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Monday, December 14, 2015
Many consider having an idea into a patent and
living the entrepreneurial dream. For
those who enjoy abstractions that is the beginning of something that could be
valuable for all to use. Many clients have
the same query, “I have an idea and would like to know how to protect it.”Ideas are not expressions that can be covered
under the Copyright Act.Ideas are not
inventions for them to be covered by the Patent Act. While all start from an idea per se, it is the
kernel of what make it ‘intellectual property.’Without that ‘kernel’ there would not be the exclusive right that would
be attributed to the resulting item.
for many clients is how to take the idea into a patent and draw it to the point
of it being concrete so that it is no longer a concept. So while an idea cannot be protected that
should not be the final step.The idea
merits functional description and descriptive application and implementation.Hence, the preliminary juncture toward a
patent, i.e., an invention.
and ideas have gotten an outside corner 92 mph slider since the Alice decision*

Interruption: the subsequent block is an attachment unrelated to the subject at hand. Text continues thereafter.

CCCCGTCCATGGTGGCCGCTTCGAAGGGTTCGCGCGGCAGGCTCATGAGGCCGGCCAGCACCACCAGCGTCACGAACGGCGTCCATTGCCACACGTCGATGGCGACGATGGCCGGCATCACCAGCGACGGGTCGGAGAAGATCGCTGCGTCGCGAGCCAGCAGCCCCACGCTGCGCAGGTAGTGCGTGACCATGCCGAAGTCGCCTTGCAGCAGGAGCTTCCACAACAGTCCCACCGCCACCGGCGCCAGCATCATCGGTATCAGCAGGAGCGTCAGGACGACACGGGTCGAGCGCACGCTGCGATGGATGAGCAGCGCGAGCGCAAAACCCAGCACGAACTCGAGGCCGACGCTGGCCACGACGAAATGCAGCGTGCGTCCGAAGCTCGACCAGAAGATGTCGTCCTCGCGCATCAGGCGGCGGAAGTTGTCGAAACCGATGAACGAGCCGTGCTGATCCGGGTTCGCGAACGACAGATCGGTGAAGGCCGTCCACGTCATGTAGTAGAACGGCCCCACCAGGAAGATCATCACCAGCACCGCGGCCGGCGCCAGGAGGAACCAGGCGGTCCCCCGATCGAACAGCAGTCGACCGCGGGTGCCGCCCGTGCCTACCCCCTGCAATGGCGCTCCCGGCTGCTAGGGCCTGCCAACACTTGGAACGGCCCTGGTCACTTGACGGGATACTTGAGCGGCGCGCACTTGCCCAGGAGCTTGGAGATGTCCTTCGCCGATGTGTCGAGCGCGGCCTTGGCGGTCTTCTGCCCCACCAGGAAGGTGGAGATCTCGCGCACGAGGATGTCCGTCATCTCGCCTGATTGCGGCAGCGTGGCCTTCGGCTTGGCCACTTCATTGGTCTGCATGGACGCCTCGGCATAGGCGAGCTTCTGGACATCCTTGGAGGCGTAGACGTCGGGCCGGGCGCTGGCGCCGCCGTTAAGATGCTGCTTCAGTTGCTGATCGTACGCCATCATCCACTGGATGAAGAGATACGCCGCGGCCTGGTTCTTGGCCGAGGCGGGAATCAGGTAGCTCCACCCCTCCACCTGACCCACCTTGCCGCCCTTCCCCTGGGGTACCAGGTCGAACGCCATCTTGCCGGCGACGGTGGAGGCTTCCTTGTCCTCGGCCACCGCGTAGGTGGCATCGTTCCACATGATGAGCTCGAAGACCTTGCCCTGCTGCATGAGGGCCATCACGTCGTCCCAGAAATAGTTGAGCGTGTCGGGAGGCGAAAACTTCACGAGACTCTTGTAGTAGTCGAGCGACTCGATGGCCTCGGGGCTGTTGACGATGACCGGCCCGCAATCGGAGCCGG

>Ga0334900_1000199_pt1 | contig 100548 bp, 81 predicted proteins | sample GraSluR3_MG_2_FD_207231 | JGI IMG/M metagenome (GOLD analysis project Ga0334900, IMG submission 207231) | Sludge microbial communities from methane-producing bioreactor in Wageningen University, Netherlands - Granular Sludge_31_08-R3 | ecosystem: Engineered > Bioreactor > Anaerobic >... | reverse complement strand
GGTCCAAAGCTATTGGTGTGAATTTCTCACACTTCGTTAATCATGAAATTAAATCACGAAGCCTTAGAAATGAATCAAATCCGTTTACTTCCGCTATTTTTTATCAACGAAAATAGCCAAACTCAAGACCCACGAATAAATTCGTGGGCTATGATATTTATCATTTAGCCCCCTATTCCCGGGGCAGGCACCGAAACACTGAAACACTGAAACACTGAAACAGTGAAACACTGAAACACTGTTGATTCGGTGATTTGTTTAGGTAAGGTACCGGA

where the court weighed that a computer
service for financial transactions was abstract and not sufficiently tangible for
it to be considered a patentable subject matter. The take away from the Alice decision was that
business methods or software were to be considered the same as was the computer
service in Alice. The conceptual turn
that shines a bright light is the language from the decision in the Finjan
case, whereas Finjan claimed, its invention was not abstract because it is
based on computer technology and it seeks to address a tangible problem that
occurs in computers. It also argued that its claim was
essentially a technical function for protecting computer networks.
its argument, Finjan resorted to the Patent Office’s Interim Guidance on Patent
Subject Matter Eligibility” of 2014.In
the Guidelines, there was a similar hypothetical to the actual claim that
Finjan was seeking to establish in the case which related to detecting and
removing malicious code from communications. The court, while noting the stated guidelines
and the similarity, therefore reasoned that what Finjan was claiming was not an
abstraction nor was it an abstract idea.It determined it to be a ‘function’ of software to ‘achieve’ the
elimination of malicious code in electronic communications.
court decided that the claimed patent had described identifiable steps to the
claimed performance that as identified was to recognize the intrusive malicious
code, remove it, and create a security file.This, the court stated, has meaning nowhere else but within computer technology.
The lesson to be drawn from this case was
that the initial idea was coupled with a descriptive functionality that achieved
an identifiable result. Finjan, Inc. v. Blue Coat Systems, Inc., Case No. 13-cv-03999 (11.20.15) (NDCA)
*Alice Corp. v. CLS Bank International, 573 U.S. __, 134
S. Ct. 2347 (2014).
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